Radio Kvetcher Jonathan Goldstein Is Still Learning How To Grow Up

Montreal Humorist Plugs New Essay Collection

Carpe Diem Maybe: 43-year-old Montreal humorist Jonathan Goldstein is out with a new collection of essays called “I’ll Seize The Day Tomorrow.”
Jane Lewis
Carpe Diem Maybe: 43-year-old Montreal humorist Jonathan Goldstein is out with a new collection of essays called “I’ll Seize The Day Tomorrow.”

By Susan Comninos

Published May 28, 2013, issue of June 07, 2013.
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Montreal humorist Jonathan Goldstein, 43, so often pairs kvetching with kvelling that it’s become a signature of the writer, whose joint Canadian and United States citizenship has him bestriding North America’s border. When I arrived to interview him at the Canadian Broadcasting Corp., where he produces his meta-reality radio show “WireTap” — in its ninth season of featuring his anxieties, fascinations and phone conversations with his neurotic friends and family — he was warm and engaging, while bemoaning the upcoming shift of his office down to the building’s basement. “The basement is kind of the story of my life,” he said. “I thrive in darkness. Like Batman. And mold.”

But the focus of our conversation isn’t his office, his show or even his kinship with mildew — it’s the release of his new book of essays, “I’ll Seize the Day Tomorrow.” Drawn from his weekly humor column for the National Post, the book follows Goldstein through his 39th year as he tries to graduate to adulthood from youth.

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The book details his angst — mock or real, you decide — at aging without achieving any of the standard markers of midlife: a wife, children, even, say, a house with a grand piano. Adroitly, the book reveals, too, Goldstein’s awareness of his own satiric shtick: how he mines his lateness to the maturity party for laughs.

Indeed, his introduction, allegedly penned by his friend Gregor, claims that Goldstein was one day dropped on his pal’s front doorstep, fully formed: a “middle-aged-man baby. And one who had not lived well at that. He was doughy, rotund and bald” — sporting a shaved head in place of thinning hair — “and not baby bald, but Ed Asner bald. In fact, the only thing baby-like about this creature were his genitals. Which were small.”

The size of the male organ may be a tapped-out vein for humor. (“You didn’t think that joke is funny? Really?”) But the book achieves a universal truth — and endearing vulnerability — when it captures the absurdity of family dynamics that end in public embarrassment.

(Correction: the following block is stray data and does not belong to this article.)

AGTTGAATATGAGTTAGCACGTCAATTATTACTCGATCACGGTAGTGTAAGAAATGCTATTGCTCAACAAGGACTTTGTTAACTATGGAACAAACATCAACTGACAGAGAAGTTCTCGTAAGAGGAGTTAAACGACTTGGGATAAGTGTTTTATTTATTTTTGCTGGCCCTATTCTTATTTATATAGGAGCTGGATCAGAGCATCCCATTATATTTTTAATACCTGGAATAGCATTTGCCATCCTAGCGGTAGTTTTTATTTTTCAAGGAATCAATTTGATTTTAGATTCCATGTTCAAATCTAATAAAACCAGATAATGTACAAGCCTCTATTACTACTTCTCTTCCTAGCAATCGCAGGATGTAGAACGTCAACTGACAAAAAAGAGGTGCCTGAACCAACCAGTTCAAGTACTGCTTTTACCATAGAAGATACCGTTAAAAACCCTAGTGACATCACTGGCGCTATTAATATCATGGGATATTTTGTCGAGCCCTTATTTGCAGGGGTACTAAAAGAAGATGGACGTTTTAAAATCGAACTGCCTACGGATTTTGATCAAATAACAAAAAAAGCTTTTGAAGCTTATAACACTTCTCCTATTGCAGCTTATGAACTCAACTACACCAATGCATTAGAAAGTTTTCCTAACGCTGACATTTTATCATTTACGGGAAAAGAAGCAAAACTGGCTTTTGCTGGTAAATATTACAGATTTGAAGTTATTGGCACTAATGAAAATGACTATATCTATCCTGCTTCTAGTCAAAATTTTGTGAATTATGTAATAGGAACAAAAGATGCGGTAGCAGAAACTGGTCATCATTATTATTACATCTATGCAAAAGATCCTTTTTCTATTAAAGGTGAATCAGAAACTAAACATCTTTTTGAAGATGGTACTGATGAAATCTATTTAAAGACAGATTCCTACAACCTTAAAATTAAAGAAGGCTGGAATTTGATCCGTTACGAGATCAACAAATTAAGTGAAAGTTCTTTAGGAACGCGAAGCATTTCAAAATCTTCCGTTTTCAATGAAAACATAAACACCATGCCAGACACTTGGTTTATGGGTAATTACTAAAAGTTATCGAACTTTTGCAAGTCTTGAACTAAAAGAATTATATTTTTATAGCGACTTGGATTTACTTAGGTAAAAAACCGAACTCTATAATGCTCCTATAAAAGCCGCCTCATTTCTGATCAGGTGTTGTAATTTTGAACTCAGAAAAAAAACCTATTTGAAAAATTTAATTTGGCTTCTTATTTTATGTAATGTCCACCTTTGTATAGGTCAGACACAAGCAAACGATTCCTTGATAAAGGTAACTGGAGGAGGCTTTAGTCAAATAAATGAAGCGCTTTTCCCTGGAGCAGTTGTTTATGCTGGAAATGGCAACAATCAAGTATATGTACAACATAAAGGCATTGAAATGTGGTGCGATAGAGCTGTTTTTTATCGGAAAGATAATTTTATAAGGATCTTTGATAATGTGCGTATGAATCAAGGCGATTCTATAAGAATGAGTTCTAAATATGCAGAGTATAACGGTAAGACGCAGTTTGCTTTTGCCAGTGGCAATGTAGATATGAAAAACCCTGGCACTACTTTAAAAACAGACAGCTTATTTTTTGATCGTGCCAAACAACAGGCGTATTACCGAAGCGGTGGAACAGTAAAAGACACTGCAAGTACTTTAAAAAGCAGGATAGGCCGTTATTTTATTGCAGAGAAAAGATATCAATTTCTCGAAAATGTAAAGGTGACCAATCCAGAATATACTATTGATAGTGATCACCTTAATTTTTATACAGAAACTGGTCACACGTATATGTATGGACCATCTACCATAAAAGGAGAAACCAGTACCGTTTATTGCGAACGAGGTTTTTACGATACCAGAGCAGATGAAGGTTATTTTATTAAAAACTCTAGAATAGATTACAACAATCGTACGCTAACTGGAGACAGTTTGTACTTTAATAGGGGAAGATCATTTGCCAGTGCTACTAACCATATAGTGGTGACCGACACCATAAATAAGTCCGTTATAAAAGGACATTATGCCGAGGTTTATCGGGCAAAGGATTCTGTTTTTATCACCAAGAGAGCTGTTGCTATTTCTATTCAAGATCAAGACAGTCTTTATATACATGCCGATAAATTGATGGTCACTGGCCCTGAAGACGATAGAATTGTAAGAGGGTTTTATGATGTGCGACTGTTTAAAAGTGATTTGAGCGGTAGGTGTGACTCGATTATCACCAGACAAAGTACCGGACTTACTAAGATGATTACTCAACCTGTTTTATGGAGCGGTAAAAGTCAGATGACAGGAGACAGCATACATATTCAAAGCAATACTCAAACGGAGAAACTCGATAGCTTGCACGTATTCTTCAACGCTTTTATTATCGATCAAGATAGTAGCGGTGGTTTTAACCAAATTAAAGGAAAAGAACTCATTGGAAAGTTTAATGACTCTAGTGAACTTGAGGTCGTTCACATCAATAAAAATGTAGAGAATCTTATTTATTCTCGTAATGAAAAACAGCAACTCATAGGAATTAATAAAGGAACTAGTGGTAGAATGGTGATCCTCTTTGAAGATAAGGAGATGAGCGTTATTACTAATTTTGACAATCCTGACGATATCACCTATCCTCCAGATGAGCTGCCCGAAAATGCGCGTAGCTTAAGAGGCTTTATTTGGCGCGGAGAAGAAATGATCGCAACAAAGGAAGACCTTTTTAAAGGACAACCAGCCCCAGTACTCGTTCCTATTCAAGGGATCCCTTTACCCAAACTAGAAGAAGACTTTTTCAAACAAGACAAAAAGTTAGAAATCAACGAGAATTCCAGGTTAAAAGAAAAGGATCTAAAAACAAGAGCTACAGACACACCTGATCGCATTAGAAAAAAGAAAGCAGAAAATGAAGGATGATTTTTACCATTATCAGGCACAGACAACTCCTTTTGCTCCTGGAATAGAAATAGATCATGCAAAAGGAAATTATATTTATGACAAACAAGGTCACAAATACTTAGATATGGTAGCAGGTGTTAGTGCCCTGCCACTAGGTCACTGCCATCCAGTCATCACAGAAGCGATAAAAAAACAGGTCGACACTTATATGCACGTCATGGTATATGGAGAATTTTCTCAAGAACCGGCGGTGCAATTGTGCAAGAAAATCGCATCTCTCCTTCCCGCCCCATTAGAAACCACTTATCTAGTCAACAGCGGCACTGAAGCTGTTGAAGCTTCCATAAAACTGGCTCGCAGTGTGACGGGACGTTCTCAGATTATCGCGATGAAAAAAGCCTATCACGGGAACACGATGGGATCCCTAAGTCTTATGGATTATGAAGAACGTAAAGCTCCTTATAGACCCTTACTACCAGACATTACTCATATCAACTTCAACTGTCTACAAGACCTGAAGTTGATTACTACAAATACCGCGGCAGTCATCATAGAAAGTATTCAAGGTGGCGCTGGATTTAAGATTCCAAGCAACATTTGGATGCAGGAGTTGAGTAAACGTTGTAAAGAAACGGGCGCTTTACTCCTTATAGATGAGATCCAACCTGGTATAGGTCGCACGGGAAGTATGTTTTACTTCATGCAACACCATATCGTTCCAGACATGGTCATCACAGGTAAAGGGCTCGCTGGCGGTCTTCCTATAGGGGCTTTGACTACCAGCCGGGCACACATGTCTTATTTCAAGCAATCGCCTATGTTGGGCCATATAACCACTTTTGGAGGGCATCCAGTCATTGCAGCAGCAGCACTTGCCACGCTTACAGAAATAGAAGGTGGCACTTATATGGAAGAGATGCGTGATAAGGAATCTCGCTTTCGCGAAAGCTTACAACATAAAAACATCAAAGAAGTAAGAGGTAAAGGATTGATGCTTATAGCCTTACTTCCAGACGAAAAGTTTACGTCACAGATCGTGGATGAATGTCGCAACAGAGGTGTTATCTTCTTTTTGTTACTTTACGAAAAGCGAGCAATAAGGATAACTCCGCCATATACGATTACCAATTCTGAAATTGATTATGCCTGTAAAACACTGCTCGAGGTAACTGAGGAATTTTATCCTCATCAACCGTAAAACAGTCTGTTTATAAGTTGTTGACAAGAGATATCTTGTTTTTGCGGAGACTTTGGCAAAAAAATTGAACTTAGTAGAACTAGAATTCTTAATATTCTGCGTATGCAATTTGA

Here, Goldstein’s parents, married in 1966, figure prominently. His father, a Brooklyn-born schoolteacher, relocated to Canada for his career and his bride. “I grew up in a family where my mother would sit on the toilet with the door open,” Goldstein said. “There was love, but there weren’t necessarily what you call boundaries.” The situation was similar when they all went out to dine: “She’d show up with a bagful of no-name cola. She didn’t get that she was breaking a code or social taboos.”

If Goldstein seems to enjoy blowing the lid off family secrets, his parents are happy to help — even hamming it up with scripted lines for “WireTap.” (In one episode, his father called in to pretend that his own dad was the model for all Jewish in-jokes — even claiming that when pop lacked a napkin, he would simply use the living room drapes.)

“WireTap” shows how much his parents were already “performing their relationship,” Goldstein said, in what may be self-justification for using their antics in his work. Still, their inherent comedy has come to represent more than just fodder for his essays, which have appeared in The New York Times Magazine and The Walrus, as well as in his two previous books, “Lenny Bruce Is Dead” and “Ladies and Gentlemen, the Bible!”

“They enjoy it,” Goldstein said of his parents on “WireTap.” “They’re contributors. Sometimes I’ll feed them lines. If they’re acting, there’s a minimal honorarium.”

Professional — and financial — instability is a worry for many, and in Goldstein’s case, that’s been particularly true. Just this year, he went from being a contract to full-time employee at the CBC. “If my show gets canceled, I’m on staff here,” he said. “They have to find me some other form of work.” The safety net is something he lacked during the 10 years he was stuck in telemarketing, before he came to produce his own program.

This explains his reliance on family as a measure of success. “I was always anticipating my parents’ worry. I’m a full-grown man,” he said, “but I always look at them as a read on how I’m doing. Since my sister had a couple of kids, they’re so focused on the kids. I don’t have to constantly assure them that I’m okay, and it’s healthy.”

Still, his childhood — his buddies, his mom and dad, his favorite foods and home — is at the heart of “I’ll Seize the Day Tomorrow.” In it, being on the cusp of 40 feels like moving into a new house where half the boxes remain unpacked. “But I am enjoying the feeling,” he writes, “that not-yet-being-settled feeling — and I plan on dragging it out as long as I can, because it’s a state of grace where all things are permissible.”

Goldstein’s urge to sidestep maturity may be hanging on, but alongside a growing sense of professional privilege. “It’s exciting to present people to the world that you think are great,” he said. But don’t forget existential terror: “I’m always afraid things are going to bottom out and I’m going to end up living in a car with cats.”

Susan Comninos is a frequent contributor to the Forward. Her journalism has recently appeared in The Boston Globe and Christian Science Monitor.


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